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Massive soil mound on slope believed to have worsened Atami mudslide

35 Comments
By MARI YAMAGUCHI

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Consequences of a lax and corrupt government.

A thorough investigation into the finances of officials responsible for the oversight and permitting of these projects , with appropriate harsh penalties is necessary to ensure that these conditions are not allowed to endanger innocent civilians.

3 ( +3 / -0 )

Izu has sadly been a very popular place for shady construction operators to dump debris for at least the last 40-50 years. I have seen mounds of concrete, appliances, broken window glass, tin roofs, house parts, etc. strewn in very remote areas of Izu. It's hard to see this during the warmer months from the vegetation cover, but they're very evident in the winter.

4 ( +4 / -0 )

The truth will come out! This is what I wrote yesterday that was posted. July 6 10:18 pm JST Posted in: Survivor window closing in Atami landslide; 24 unaccounted for See in context

What people have to understand is the real "possigle political reason behind the mud landslide" Those homes have been there for years, regardless of how old they were and no home no matter how strong of materials it was built with would have been able to not sustain some damage from such an event. With that said do a little more research and ask WHY the mayor of the town allowed the chinese to come in excavate and remove hundreds if not thousands of trees to put in solar panels? Climate change my arse, this is man made!! Removing the trees and their roots and with heavy rains you are asking for trouble. Do some research this is why this happened but no one wants to talk about the real reason. Go to the mayors office and ask why and identify the location. Bingo there's your reason, the untold truth!

0 ( +2 / -2 )

@wanderlust *Apparently illegal industrial waste dump? Money must have changed hands or was passed under the table to permit it. Considering how much paperwork it requires for a simple house alteration, along with checks and inspections, somebody has turned a blind eye to this. Spot on the investigation should be centered around the mayor and governor who allowed the "CHINESE" to put solar panels there. Now with that you had to have deforestation. The area has been there for years no problems when you move thousands of trees with "ROOTS" holding the soil together this is what going to happen. There is nothing to hold that mud now so you will get the slipping and sliding!! This is hilarious *Gov Takashi Namba said after an initial assessment the area also had other land development, including a solar power generation complex, deforestation, a housing complex and an apparently illegal industrial waste dump. He said geological details suggest the solar complex and housing development were not the cause of the mudslide, though a further examination is needed. I'm still laughing at the fuzzy logic and then he said further examination is needed.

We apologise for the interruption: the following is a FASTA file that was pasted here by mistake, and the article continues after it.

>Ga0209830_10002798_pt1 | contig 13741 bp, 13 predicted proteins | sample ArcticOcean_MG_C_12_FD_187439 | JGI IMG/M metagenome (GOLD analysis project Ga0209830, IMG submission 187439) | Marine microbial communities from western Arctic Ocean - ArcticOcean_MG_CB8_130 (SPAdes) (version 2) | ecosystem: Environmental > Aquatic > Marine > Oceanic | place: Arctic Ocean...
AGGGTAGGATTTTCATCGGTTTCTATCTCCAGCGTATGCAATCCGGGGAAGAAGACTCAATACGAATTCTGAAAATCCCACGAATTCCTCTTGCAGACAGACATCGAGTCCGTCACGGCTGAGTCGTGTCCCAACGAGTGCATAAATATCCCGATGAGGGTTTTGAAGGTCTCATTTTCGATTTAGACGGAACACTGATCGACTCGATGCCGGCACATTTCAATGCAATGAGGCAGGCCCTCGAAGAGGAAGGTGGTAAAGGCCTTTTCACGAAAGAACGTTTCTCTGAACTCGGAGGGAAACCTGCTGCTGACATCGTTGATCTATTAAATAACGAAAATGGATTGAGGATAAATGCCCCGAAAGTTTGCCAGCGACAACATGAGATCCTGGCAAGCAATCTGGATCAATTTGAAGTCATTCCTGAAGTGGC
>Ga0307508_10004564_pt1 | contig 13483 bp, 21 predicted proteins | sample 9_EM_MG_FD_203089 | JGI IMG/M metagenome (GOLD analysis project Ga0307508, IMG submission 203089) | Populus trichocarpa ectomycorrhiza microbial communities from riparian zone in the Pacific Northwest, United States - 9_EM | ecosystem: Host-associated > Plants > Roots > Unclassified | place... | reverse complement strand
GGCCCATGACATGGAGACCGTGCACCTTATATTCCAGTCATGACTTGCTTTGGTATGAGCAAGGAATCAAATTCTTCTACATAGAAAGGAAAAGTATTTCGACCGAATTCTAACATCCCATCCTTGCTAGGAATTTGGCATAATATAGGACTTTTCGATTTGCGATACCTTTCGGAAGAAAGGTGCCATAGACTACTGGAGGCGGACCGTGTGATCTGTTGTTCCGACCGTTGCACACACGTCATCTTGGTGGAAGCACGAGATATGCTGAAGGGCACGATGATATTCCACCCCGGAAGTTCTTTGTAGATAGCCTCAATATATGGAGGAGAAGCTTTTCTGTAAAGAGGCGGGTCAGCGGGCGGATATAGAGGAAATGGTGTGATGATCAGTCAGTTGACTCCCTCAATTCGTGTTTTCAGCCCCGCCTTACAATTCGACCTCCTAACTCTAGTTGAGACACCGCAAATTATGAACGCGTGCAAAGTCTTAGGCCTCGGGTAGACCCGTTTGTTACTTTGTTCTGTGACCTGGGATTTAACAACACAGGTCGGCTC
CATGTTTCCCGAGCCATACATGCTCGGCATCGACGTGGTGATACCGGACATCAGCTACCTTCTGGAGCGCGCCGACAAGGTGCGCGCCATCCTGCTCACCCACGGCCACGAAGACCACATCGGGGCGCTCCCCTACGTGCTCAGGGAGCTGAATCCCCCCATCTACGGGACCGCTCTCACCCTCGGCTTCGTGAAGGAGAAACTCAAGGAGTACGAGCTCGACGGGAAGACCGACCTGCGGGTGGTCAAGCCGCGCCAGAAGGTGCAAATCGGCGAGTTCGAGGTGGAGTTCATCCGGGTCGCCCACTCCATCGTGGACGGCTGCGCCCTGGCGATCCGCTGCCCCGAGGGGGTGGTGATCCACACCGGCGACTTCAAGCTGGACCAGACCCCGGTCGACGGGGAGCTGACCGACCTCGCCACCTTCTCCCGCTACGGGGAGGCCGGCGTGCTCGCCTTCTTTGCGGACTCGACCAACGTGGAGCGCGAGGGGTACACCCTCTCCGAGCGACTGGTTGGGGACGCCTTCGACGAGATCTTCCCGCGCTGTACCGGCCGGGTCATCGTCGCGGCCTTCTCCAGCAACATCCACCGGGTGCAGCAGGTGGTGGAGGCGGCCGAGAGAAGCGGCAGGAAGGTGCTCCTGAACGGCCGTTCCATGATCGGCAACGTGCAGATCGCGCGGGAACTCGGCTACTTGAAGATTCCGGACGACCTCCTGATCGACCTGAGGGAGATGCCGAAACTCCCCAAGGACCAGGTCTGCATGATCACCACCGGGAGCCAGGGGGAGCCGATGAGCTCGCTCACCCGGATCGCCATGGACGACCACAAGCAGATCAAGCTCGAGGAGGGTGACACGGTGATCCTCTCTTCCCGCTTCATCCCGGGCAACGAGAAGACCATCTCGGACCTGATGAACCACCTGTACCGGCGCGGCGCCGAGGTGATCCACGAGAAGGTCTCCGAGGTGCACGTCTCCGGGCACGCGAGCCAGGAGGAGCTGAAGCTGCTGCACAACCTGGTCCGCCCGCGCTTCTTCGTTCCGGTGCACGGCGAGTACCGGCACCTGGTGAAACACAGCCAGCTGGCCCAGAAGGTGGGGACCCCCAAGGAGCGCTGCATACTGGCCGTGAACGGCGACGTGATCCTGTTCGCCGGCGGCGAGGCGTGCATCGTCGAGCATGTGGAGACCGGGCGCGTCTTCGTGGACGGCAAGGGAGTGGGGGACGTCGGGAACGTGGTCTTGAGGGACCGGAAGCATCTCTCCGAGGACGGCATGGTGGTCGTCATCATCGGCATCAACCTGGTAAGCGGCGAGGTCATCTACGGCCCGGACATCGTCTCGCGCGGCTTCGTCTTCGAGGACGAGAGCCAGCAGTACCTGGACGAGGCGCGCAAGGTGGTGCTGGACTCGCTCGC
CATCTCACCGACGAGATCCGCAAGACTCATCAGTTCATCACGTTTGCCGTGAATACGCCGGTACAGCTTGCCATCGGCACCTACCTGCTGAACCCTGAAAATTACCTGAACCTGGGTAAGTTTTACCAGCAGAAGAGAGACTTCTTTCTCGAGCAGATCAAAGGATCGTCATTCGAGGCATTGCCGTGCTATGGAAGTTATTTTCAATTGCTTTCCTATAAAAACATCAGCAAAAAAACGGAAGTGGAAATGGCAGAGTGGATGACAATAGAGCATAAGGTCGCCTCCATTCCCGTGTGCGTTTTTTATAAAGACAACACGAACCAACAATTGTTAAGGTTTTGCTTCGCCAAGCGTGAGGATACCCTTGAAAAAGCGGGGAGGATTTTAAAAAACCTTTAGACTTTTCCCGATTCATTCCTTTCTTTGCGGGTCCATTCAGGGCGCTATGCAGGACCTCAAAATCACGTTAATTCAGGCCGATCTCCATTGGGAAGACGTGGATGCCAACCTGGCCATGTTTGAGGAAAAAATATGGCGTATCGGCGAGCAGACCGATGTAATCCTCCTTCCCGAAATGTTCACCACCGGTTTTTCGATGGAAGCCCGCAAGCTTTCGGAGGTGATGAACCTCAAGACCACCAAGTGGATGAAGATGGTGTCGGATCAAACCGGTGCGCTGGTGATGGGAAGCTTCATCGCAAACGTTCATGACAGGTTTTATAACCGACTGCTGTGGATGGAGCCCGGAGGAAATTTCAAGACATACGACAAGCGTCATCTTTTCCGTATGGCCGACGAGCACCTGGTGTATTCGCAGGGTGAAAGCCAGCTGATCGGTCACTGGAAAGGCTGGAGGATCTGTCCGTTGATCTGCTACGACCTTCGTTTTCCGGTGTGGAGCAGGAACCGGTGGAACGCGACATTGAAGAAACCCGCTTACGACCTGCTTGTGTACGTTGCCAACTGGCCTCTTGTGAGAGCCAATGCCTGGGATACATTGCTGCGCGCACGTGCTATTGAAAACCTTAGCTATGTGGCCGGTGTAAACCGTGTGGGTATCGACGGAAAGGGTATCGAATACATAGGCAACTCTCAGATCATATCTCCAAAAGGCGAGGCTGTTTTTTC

-1 ( +1 / -2 )

I also remember Aberfan, appalling mistakes were made and a total lack of regulation at the time. But lessons were learned and regulation implemented which should have been known by every professional civil engineer around the globe. Tipping or land reshaping on the side of a mountain comes with inherent problems and if those problems are not properly addressed inevitable disaster. It looks like here either the regulations were not fit for purpose which in a mountainous country with a history of frequent mud slides is inexcusable or the regulations were ignored/corruptly side stepped/inadequately enforced. This was not a natural disaster but man made. Whether those responsible will face punishment is yet to be seen

Daninthepan, no the schools were not first in line, there were farms, cottages and houses wiped out before but it was the dreadful loss of life in the primary school that is unforgettable.

3 ( +3 / -0 )

This tragic landslide underscores the fact that Man in his ignorance and greed must always pay a heavy price messing with Mother Nature, but through experience, knowledge and science it is to be hoped that we can become better stewards of our planet earth. Condolences to the Japanese and respect for their fortitude in having to repeatedly rebuild their lives on their beautiful but unstable native soil.

3 ( +3 / -0 )

Organized crime was definitely involved, local politicians and construction co's made bank, they will pretend to investigate and find nothing. Rinse and repeat, nationwide.

6 ( +6 / -0 )

David Brent

It doesn't help that Japanese building codes are so poor. "Houses" consisting of 2x4 with tin tacked on to them....talk about Third-World.

That may have been the case decades ago. But, it hasn't been that way for many years, at least since 1981, when stricter guidelines were put in place as part of a major change to the building code. There have been periodic changes since then, as well, such as in 2000.

If you watched any modern construction site here, whether detached homes or apartment buildings, you'd see some pretty sturdy construction going on.